ERIC Number: EJ949529
Record Type: Journal
Publication Date: 2011
Abstractor: As Provided
Reference Count: 49
Rethinking School Readiness
Farran, Dale C.
Exceptionality Education International, v21 n2 p5-15 2011
In the United States, for typically developing children, age has historically been the most common factor determining when a child starts formal schooling. Recently, there has been increased emphasis on other indicators of being ready for school. Beginning with Head Start in 1965 and mushrooming into state-funded prekindergarten programs in most U.S. states, preschool has been viewed as an intervention to facilitate school readiness for children from low-income families. In 1986 in the United States, an amendment to Public Law 94-142 extended preschool intervention services to children with disabilities. Confusion still abounds, however, about what the concept of school readiness means and how it would translate into classroom practices and school policies that would help children be more school ready. This paper will focus on alternative definitions of school readiness, the measurement of readiness skills, and implications for new practices and policies.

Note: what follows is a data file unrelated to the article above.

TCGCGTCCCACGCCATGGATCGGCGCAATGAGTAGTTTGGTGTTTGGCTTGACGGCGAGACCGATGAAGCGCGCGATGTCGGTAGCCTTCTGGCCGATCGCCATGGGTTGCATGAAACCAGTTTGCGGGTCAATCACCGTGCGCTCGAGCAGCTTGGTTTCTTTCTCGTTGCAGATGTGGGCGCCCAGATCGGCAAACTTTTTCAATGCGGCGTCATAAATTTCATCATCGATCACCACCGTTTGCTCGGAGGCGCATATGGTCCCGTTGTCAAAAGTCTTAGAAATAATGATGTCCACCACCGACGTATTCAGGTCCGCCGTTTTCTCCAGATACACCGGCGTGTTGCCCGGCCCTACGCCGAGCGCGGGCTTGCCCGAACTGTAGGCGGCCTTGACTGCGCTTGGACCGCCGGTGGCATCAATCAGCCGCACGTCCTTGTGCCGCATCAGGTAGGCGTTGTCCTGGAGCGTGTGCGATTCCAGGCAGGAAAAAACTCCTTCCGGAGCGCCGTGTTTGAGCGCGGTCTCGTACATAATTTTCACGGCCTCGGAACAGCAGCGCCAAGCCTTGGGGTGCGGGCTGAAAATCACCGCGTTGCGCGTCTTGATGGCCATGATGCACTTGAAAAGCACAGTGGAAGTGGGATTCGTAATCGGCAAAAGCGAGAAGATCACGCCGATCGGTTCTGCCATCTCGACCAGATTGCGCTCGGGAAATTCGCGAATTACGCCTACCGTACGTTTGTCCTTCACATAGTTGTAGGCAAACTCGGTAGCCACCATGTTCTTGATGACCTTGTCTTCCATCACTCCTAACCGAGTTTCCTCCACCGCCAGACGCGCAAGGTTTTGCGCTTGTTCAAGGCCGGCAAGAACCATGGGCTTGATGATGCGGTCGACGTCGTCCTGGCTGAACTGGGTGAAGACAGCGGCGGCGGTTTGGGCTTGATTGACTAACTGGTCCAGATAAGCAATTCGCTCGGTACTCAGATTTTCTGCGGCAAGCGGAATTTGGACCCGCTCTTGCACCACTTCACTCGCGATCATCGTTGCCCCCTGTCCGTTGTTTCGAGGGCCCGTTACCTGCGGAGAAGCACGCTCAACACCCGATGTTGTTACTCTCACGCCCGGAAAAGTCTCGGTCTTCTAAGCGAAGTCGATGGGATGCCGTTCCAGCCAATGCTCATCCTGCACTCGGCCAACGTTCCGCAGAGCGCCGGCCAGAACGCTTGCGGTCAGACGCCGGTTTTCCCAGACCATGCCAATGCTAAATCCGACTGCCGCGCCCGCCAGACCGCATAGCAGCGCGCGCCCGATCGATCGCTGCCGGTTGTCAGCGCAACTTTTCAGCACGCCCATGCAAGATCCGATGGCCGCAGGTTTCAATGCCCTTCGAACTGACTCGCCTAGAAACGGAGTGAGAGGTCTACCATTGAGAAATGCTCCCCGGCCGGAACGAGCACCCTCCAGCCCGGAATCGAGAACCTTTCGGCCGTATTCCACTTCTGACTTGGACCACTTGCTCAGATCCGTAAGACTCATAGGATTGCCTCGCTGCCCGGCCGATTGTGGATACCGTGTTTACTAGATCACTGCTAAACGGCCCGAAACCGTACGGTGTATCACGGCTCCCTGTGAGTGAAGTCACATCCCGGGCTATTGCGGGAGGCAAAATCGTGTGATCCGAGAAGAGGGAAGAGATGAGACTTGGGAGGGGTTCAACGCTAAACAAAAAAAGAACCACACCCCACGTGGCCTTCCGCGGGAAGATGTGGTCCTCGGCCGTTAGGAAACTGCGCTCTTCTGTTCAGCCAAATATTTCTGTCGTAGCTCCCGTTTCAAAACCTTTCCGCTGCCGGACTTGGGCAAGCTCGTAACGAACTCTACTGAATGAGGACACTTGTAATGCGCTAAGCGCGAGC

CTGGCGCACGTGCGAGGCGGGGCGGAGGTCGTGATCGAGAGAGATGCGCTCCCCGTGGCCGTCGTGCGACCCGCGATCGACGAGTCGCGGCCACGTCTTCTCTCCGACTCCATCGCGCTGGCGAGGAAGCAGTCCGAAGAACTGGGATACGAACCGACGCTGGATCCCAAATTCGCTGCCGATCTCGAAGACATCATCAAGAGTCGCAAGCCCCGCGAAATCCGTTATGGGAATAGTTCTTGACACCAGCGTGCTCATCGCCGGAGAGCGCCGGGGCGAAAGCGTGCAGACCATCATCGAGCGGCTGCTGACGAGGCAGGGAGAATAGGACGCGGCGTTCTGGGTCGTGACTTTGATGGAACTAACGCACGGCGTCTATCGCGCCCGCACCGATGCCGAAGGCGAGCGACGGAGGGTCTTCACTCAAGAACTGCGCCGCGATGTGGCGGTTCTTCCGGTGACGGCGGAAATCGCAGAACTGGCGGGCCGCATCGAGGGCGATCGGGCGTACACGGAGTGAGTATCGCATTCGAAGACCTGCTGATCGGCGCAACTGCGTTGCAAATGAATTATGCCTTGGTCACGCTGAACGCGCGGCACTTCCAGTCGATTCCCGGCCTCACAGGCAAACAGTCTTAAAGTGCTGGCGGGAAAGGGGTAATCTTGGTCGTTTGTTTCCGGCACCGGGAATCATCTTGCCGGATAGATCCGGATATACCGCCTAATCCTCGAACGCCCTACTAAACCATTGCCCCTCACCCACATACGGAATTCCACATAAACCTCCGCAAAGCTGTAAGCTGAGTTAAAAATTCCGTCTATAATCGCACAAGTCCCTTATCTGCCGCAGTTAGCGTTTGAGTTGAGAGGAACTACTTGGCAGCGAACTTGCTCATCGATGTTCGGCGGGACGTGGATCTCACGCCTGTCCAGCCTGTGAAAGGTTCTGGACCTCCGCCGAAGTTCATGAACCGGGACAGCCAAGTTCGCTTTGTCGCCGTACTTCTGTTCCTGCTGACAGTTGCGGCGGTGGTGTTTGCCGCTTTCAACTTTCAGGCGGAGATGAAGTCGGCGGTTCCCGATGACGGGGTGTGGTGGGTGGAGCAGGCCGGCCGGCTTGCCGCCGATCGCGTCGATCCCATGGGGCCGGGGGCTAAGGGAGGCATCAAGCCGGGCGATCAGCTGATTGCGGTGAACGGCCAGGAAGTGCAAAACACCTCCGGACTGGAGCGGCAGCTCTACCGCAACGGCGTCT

Descriptors: School Readiness, Reading Readiness, Intervention, Low Income, Disadvantaged Youth, Disabilities, Low Income Groups, Child Development, Educational Policy, Preschool Education
Exceptionality Education International. University of Alberta, Department of Educational Psychology, 6-102 Education North, Edmonton, AB T6G 2G5, Canada. Tel: 780-492-0800; Fax: 780-492-1318; e-mail: email@example.com; Web site: http://ejournals.library.ualberta.ca/index.php/eei
Publication Type: Journal Articles; Reports - Descriptive
Education Level: Early Childhood Education; Preschool Education
Authoring Institution: N/A
Identifiers - Location: United States